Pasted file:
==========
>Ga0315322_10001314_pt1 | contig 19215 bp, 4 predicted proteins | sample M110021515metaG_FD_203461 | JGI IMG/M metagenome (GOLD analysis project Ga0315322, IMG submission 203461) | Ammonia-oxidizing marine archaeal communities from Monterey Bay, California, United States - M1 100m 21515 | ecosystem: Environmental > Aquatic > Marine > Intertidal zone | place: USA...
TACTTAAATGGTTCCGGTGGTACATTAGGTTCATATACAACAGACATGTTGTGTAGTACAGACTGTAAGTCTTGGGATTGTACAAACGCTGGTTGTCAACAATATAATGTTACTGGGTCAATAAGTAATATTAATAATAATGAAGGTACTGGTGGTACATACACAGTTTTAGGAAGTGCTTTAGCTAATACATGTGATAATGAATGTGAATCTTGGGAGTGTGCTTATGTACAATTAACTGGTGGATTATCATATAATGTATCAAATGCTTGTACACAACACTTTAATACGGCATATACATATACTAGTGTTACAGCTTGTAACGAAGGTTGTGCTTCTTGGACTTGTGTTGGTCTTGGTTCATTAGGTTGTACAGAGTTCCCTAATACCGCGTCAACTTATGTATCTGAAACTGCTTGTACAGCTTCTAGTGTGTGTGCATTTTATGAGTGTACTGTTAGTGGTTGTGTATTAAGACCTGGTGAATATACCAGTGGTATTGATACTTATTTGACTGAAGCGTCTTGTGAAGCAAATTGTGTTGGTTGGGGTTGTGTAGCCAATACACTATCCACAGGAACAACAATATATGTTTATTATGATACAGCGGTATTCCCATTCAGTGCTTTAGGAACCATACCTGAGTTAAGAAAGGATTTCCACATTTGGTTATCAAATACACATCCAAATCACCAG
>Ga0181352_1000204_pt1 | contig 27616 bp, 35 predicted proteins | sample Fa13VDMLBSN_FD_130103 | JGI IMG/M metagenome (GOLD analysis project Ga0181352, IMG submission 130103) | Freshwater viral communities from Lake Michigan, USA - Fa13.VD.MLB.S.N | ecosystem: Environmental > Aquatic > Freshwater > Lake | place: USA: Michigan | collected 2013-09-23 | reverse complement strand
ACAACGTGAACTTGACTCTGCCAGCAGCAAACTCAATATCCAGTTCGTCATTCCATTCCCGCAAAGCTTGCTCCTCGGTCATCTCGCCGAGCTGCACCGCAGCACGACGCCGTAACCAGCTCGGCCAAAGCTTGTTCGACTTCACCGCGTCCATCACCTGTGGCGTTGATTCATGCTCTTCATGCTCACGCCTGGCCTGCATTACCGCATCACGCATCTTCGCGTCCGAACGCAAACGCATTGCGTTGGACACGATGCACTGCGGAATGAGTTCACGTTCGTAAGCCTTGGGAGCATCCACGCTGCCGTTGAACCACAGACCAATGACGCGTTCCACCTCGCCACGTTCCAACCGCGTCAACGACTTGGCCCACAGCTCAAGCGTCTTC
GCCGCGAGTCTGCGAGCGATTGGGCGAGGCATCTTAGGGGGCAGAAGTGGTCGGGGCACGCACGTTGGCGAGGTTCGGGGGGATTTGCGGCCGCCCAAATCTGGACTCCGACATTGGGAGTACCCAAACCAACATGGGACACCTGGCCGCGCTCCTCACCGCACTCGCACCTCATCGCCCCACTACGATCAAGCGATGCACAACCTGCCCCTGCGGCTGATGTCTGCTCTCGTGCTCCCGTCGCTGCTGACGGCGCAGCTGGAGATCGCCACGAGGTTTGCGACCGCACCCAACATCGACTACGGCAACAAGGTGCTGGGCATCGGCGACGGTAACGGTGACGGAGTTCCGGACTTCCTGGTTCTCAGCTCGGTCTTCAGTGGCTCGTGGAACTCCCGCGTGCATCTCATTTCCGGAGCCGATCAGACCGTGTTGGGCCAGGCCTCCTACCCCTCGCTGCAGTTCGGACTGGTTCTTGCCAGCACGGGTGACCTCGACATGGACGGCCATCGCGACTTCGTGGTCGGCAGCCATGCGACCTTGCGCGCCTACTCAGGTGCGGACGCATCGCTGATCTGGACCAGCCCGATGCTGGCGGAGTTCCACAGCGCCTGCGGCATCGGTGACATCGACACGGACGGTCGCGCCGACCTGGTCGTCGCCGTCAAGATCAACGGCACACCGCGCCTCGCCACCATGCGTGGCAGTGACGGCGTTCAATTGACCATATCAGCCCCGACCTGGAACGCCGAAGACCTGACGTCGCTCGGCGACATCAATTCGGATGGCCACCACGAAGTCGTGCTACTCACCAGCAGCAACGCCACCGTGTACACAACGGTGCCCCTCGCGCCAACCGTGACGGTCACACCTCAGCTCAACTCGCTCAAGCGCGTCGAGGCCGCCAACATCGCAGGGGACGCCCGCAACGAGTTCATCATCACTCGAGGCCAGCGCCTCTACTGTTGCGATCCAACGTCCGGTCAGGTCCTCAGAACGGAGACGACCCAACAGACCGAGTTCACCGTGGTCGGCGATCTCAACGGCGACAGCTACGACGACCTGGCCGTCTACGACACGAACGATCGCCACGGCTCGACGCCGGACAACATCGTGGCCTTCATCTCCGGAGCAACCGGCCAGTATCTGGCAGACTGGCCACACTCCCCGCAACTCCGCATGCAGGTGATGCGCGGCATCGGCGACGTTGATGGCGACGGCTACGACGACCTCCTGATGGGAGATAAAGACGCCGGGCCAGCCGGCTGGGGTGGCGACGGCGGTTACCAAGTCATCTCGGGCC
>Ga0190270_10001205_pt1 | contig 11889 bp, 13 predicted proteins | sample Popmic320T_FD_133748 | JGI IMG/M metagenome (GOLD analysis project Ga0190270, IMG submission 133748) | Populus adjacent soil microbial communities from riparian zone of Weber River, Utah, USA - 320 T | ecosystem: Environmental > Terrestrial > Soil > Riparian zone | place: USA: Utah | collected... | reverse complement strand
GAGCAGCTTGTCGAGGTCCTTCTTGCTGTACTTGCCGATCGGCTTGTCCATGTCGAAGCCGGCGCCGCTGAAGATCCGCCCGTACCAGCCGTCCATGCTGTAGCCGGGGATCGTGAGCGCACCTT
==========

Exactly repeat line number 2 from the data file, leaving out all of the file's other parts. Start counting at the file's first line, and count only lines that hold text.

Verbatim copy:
TACTTAAATGGTTCCGGTGGTACATTAGGTTCATATACAACAGACATGTTGTGTAGTACAGACTGTAAGTCTTGGGATTGTACAAACGCTGGTTGTCAACAATATAATGTTACTGGGTCAATAAGTAATATTAATAATAATGAAGGTACTGGTGGTACATACACAGTTTTAGGAAGTGCTTTAGCTAATACATGTGATAATGAATGTGAATCTTGGGAGTGTGCTTATGTACAATTAACTGGTGGATTATCATATAATGTATCAAATGCTTGTACACAACACTTTAATACGGCATATACATATACTAGTGTTACAGCTTGTAACGAAGGTTGTGCTTCTTGGACTTGTGTTGGTCTTGGTTCATTAGGTTGTACAGAGTTCCCTAATACCGCGTCAACTTATGTATCTGAAACTGCTTGTACAGCTTCTAGTGTGTGTGCATTTTATGAGTGTACTGTTAGTGGTTGTGTATTAAGACCTGGTGAATATACCAGTGGTATTGATACTTATTTGACTGAAGCGTCTTGTGAAGCAAATTGTGTTGGTTGGGGTTGTGTAGCCAATACACTATCCACAGGAACAACAATATATGTTTATTATGATACAGCGGTATTCCCATTCAGTGCTTTAGGAACCATACCTGAGTTAAGAAAGGATTTCCACATTTGGTTATCAAATACACATCCAAATCACCAG